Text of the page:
How to Fly With Just a Carry-On

Passenger carry on luggagePassenger using carry on luggage as foot rest
Mykyta Starychenko/Dreamstime

Our tips will help you travel light.

In an era of airline cutbacks, overbooked flights, and delays, delays, delays, there’s a long list of reasons why traveling with only a carry-on is preferable to checking a bag: Your luggage stays in your sight, so there's less risk of loss or damage; you won’t have to jump through hoops to retrieve your belongings if you miss your connection and get stranded overnight; it’s less expensive (no checked-bag fees!); and you'll save the time otherwise spent at baggage claim. Of course, if you’re a food and beverage connoisseur, you may find yourself checking a bag full of goodies for your return leg, but whether you’re aiming to avoid overweight baggage charges or keep your gear close at hand in the overhead bin, our tips will have you zipping through those security scanners in no time.

1. Prepare to Rewear

First things first: Check the weather where you’re headed, count the number of days you’ll be away, and tally up how many outfits you’ll need. Will you be doing a lot of walking, hiking, or working out? Will you have to change into something nice for dinner? Does your hotel have a pool? Pack twice as many pairs of underwear and socks as you think you’ll need, and plan to mix and match a capsule collection of basics for everything else. Undergarments aside, you can rewear pretty much anything at least twice, especially if you manage to avoid spills and stains. (A travel-size laundry kit will help if you’re accident-prone.) Shoes and bulky top layers take up the most space, so pick a few items you absolutely have to have and work around them; some hotels will provide workout gear, including sneakers, for a nominal fee, so do your research before you leave. Wear the things that take up the most space on the plane, and always, always pack a swimsuit. You just never know.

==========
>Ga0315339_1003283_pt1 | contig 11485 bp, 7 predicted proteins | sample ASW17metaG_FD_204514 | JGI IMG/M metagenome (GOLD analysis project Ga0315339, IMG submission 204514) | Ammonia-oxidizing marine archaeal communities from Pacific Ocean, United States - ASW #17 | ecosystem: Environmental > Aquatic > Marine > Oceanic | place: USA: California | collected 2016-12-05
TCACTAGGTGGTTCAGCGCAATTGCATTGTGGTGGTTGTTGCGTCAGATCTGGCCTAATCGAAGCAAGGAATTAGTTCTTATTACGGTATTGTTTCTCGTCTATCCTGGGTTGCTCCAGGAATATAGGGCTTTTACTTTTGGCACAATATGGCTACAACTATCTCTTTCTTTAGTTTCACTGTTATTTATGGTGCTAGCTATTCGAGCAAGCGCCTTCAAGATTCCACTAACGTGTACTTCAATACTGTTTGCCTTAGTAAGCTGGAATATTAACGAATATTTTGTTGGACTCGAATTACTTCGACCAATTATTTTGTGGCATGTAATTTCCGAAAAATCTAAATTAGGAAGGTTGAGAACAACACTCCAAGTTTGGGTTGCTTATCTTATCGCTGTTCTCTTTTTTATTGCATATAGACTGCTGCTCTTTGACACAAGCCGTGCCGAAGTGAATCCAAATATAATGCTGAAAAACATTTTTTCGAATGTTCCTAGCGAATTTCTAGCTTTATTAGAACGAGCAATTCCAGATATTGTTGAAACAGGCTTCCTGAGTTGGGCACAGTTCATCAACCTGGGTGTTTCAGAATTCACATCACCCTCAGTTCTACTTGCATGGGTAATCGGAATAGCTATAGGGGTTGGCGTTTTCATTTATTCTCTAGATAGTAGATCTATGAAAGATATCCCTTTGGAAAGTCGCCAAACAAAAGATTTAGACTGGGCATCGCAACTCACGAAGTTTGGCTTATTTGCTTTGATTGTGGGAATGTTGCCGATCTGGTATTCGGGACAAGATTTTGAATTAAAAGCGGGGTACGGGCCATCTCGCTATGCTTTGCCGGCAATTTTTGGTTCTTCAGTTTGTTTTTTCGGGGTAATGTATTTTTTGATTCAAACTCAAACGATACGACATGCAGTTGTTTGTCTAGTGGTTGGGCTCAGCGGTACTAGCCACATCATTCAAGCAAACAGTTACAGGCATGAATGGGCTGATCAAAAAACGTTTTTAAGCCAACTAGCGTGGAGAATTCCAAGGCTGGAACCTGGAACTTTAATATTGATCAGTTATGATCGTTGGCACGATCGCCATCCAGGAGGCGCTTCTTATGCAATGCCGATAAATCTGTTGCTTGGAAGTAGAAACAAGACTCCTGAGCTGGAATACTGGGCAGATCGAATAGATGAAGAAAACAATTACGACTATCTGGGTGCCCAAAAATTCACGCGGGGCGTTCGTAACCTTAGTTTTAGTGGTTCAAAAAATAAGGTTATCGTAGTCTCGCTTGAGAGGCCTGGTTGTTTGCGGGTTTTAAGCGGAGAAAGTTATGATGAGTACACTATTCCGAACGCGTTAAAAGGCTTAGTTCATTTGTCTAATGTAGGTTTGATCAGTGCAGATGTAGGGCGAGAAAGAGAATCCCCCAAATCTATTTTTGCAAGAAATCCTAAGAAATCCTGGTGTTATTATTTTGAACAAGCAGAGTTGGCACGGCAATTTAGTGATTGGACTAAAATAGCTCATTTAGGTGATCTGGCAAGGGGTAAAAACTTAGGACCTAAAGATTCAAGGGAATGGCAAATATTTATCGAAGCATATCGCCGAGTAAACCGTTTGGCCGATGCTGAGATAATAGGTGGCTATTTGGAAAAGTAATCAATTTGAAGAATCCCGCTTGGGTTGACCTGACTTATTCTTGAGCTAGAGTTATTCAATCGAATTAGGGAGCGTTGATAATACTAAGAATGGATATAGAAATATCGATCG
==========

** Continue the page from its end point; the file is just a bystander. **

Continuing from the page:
2. Pick the Proper Personal Item

If you’re traveling in basic economy, you probably won't have the luxury of overhead-bin space, and your carry-on will have to fit under the seat in front of you. In that case, we recommend a slim backpack with a 24-liter capacity or less—Cotopaxi’s Nazca pack and Timbuk2’s Never Check Expandable pack are both good options. If you're a light packer, a sleek little underseater is all you need, and Delsey makes a nice one. If you’re in plain old economy class, though, you can stash your rollaboard overhead and use your personal item as another packing tool. Pro-tip: Stash toiletries at the top of your bag where you can easily pull them out for screening, and group food items together so you won’t have to repack completely if and when those organic materials trigger the scanner.

3. Don’t Sweat the Liquids Rule

Technically, the TSA’s 3-1-1 mandate—as many 3.4-ounce bottles as you can fit in a clear, plastic, quart-sized bag—is still in place, but you can usually get by with keeping your liquids in a regular Dopp kit or toiletries bag instead of a ziplock, as long as the bottles themselves aren’t larger than the prescribed 3.4-ounce volume. If you’re attached to your daily routine, decant large bottles of product into smaller travel-sized ones, or pick up what you need once you land; if you’re not, rely on your hotel or Airbnb to provide passable alternatives for the length of your stay. To streamline your kit even further, consider solid perfumes and facial bar soaps or wipes instead of liquid versions.

4. Shop Accordingly on the Ground

It’s hard to resist a good souvenir shop, and honestly, you shouldn’t have to—mementos are a great way to remind you of experiences and adventures past. We highly recommend bringing at least one reusable, packable bag for the treasures you pick up on the road, and/or traveling with enough room in your suitcase to accommodate potential purchases. (We know of at least one shopaholic who carries a mostly empty suitcase for just that reason). If space is at a premium and you can’t cram anything else into your carry-on, plenty of stores will ship purchases back for you; if you’re going big and your suitcase is exceptionally heavy, sending it home with a mailing service like Luggage Free instead of paying the airlines’ overweight baggage fees may make more sense. Just be sure to run the numbers before you buy out the store, as costs vary based on where you’re going and what carrier you’re flying with.

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